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At the heart of Sustaina India is learning that sustainability is a gradual and decentralized process of adapting to climate change. It cannot be imported and transposed, but needs to be built from the ground up across disciplines and demographics. When we received the invitation from CEEW over a year ago to establish a platform that could host conversations around art, science, and climate, we turned to material-based practices and solutions. As creators, we firmly believe in the power of materials to channel a sensorium of touch, smell, sound, and vision as paths to climate awareness and retention for the current and future generations.

Our inaugural fellows Debasmita Ghosh, Manjot Kaur, and Rachna Toshniwal echo this vision as they speak about the shifting lives of the Khond community in Odisha, present immersive environments with textures of forests, and weave tapestries with ocean waste that washed up on the shores of Alibaug near Mumbai. Together with fellows and other invited artists, Sustaina India presents a vast index of materials that revisit conversations around food, clothing, waste, architecture, forests, and non-humans.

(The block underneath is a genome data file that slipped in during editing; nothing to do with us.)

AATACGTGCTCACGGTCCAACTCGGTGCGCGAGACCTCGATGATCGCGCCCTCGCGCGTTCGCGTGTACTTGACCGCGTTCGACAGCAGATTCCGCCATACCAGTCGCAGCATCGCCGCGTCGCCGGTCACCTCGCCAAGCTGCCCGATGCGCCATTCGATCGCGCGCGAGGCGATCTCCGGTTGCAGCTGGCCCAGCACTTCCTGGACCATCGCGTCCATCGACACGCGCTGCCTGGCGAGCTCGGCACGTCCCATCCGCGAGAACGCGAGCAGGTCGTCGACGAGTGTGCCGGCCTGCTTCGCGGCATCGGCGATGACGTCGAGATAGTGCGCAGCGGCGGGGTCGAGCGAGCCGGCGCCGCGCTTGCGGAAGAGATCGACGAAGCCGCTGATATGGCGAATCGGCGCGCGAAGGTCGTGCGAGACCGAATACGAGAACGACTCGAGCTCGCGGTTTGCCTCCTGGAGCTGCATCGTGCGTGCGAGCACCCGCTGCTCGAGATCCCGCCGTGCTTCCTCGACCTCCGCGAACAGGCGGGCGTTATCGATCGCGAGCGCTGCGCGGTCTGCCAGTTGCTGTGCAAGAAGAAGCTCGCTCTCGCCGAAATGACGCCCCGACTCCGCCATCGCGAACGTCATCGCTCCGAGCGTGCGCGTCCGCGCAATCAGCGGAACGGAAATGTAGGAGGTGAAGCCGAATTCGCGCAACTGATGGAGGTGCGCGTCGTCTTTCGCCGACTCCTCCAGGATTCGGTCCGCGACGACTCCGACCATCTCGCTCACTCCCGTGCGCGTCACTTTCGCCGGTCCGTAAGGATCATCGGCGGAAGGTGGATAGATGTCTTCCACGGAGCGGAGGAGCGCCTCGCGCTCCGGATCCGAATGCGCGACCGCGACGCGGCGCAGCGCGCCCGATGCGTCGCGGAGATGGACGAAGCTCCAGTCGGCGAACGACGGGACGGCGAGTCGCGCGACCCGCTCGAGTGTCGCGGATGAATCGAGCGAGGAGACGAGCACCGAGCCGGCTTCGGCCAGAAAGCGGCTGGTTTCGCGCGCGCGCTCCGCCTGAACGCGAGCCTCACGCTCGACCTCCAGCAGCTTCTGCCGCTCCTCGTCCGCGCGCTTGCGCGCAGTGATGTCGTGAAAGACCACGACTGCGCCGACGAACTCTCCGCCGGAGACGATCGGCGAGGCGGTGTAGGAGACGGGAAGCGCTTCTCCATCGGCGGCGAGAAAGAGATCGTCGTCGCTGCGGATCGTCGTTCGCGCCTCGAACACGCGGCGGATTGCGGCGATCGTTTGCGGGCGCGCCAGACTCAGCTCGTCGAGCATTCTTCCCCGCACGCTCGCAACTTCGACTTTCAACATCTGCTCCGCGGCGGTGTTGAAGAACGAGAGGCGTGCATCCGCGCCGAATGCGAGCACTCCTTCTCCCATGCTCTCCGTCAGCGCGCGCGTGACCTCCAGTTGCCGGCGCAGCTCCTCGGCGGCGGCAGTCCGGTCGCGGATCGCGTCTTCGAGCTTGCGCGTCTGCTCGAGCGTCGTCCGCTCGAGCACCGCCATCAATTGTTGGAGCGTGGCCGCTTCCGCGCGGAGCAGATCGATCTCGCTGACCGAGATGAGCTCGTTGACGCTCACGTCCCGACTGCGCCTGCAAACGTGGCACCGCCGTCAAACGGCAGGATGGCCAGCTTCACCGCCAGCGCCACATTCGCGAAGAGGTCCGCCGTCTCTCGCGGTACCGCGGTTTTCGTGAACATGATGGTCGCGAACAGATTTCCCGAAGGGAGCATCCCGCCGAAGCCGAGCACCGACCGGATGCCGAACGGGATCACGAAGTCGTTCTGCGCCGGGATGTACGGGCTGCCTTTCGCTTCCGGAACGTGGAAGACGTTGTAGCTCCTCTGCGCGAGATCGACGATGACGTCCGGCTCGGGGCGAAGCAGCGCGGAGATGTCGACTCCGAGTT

At every juncture of this exhibition, we returned to the ideas of reducing, reusing, repurposing, and restoring to understand how feasible and challenging they are to follow. For instance, our cities provide alternative materials to art and exhibition-making: wooden panels made with crop residue, soy-based inks, and eco-friendly paints, all of which can align with existing practices of cultural institutions. As we continue to learn about the effects of climate change, it becomes our collective responsibility to share knowledge, find solutions, and hope that future generations will take the lead.

Thukral and Tagra + Srinivas Aditya Mopidevi
New Delhi, 2024